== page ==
On an energy restricted (low kJ) diet it's important to select top-quality foods to ensure you get everything you need nutritionally. These top 50 diet foods provide you with maximum nutrients and minimal kilojoules.
- Apple cider vinegar It's got negligible kilojoules, is great used in a salad dressing and provided you buy a naturally fermented one, will encourage the growth of good bacteria in the gut to aid digestion.
- Apples With only 330 kilojoules they make a great in-between meal snack providing 10 percent of your daily recommended fibre intake. They're a good source of antioxidants, soluble and insoluble fibre and vitamin C. Always wash apples to remove any pesticide residue and leave the skin on — not only does it provide you with fibre, new research has discovered powerful disease-busting phytochemicals in the skin of red apples.
- Arugula (rocket) It's more commonly known as rocket. This dark green peppery tasting salad has only 68kJ in a whole cup so you can go for your life and eat as much as you want. Its bitter taste helps to stimulate the liver for improved bile flow and digestion. It's rich in beta-carotene, fibre, vitamin C, folate, calcium, iron and a whole heap of other nutrients as well.
- Asian greens Plentiful, inexpensive and very low in kilojoules, Asian greens are a great excuse to take a trip to Chinatown to stock up. The more common Asian greens include; Gai lan, choy sum, baby choy, bok choy, moon bok, Chinese chickory, Chinese celery, and Chinese cabbage. Steamed or stir fried in a small amount of oil you can eat large amounts for little extra kJs and a whole lot of nutrients including, betacarotene, vitamins C, K, B6, and folate, calcium, iron, potassium and manganese.
- Asparagus Four steamed spears amount to only 53kJ. Not much when you consider how they enhance a meal. Steamed and served with salad or as a side vegetable to meat or fish, asparagus is a good source of fibre, folate, vitamins C, E, K, B6, and a whole host of other vitamins and minerals. It also contains saponins believed to reduce cholesterol and reduce the risk of heart disease. And it's so easy to prepare — a quick wash, steam for three minutes and it's done.
- Avocado Okay so it has the same number of kilojoules as butter but that's were the similarities end. The monounsaturated fat in avocado appears to metabolise differently to saturated fat which means in simple terms it won't be stored as fat on your body (as long as you don't eat it in excess). Replacing butter with two to three slices of avocado on your sandwich will boost the nutritional benefits significantly, and your sandwich will taste much better too.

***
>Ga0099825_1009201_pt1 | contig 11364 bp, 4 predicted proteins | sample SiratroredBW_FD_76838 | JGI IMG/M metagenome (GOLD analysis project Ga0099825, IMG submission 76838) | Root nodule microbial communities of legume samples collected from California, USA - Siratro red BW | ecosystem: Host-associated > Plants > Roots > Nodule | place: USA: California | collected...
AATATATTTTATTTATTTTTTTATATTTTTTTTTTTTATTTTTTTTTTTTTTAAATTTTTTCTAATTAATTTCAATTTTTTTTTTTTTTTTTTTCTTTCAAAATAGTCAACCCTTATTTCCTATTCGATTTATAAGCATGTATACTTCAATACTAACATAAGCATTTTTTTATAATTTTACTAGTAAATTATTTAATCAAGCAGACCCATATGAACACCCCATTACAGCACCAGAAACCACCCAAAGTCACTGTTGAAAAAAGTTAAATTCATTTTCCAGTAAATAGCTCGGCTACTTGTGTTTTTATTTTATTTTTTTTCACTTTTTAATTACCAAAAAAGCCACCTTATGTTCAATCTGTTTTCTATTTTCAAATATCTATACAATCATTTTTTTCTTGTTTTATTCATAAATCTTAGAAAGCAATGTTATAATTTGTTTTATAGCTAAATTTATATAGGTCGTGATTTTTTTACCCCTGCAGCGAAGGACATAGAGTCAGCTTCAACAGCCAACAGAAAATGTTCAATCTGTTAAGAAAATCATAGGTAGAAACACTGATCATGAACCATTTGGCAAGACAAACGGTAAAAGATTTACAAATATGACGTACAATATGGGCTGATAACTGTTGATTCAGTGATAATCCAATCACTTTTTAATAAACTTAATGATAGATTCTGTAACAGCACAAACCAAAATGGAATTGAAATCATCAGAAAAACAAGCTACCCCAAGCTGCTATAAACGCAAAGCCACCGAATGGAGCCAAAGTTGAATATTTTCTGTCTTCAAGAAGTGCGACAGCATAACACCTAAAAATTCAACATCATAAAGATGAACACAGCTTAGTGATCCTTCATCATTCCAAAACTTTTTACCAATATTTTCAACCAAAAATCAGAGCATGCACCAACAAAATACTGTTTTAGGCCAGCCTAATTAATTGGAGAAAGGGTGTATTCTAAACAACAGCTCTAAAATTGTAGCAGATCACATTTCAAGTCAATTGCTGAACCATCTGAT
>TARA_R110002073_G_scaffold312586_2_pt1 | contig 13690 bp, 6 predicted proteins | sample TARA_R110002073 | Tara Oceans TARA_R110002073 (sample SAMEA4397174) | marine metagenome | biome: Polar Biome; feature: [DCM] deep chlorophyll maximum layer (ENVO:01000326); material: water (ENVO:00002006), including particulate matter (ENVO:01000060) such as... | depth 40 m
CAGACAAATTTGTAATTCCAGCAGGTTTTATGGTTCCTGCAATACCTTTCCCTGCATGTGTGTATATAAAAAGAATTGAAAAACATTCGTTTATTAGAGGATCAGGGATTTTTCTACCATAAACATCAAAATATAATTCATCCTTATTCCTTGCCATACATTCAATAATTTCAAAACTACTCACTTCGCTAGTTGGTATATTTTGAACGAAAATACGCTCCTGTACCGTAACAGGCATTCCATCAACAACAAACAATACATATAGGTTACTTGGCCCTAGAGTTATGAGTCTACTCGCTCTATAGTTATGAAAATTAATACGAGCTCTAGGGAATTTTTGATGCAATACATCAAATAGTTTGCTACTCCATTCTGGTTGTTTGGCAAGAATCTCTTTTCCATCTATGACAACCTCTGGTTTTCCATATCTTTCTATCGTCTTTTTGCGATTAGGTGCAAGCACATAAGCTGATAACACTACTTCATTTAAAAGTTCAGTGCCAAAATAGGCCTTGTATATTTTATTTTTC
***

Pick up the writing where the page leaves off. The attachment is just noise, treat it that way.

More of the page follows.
- Banana It's a great energy food and one of the best sources of potassium around. With 379kJ it's not a food to overeat when you're trying to lose weight but it does make an excellent mid-afternoon snack to tide you over until dinner. It's important to note that slightly under-ripe bananas have a lower GI than overripe bananas.
- Barley Barley is an ancient grain that's quietly enjoying a revival with more health-conscious individuals. Whole barley, pot or pearly barley are available from the health section of the supermarket or wholefood stores. Barley is included in this list because compared to brown rice, it has almost three times the fibre, fewer kilojoules and half the GI of rice. It will help lower cholesterol, promote the growth of good bacteria in the gut and will keep you feeling full for much longer than rice will ever do.
- Beans Beans are a legume and are one of the best carbohydrates you can eat. With an extremely low GI, beans are high in fibre and have antibacterial, antiviral and antifungal properties that will help protect us from disease. Best choices include kidney, cannelini, chickpeas, borlotti, broad beans, and edamame (fresh soy). Buy them canned, dried or in the case of edamame, frozen.
- Berries Berries are one of the best anti-aging, antioxidant-rich foods around and like most foods included in this list they are low in kilojoules. Raspberries and blackberries are particularly high in fibre but are expensive so you should take advantage of the frozen varieties available all year round. Watch out for cranberries as these are often coated with sugar.
- Broccoli It's more substantial than the green leafy vegetables, but one cup of steamed broccoli is still only 140kJ, very low considering the many nutrients it contains. Raw, it's said to help reduce the risk of colon cancer, cooked it may help reduce the risk of many other types of cancer. To get the best health benefits from broccoli, cut it into pieces and allow it to sit for 10 minutes before eating raw or cooking. This gives enough time to release myrosinase, an enzyme which activates plant nutrients and maximises their health benefits.
- Buckwheat noodles Available from health food stores, 100 percent buckwheat noodles have more fibre than most other noodles. They're a great source of protein, rich in fibre and have a low GI. They are also completely gluten free. Research indicates a weight loss diet with more protein is more sustainable than one with less, therefore a protein-rich grain that's high in fibre is a good choice to add to your diet list.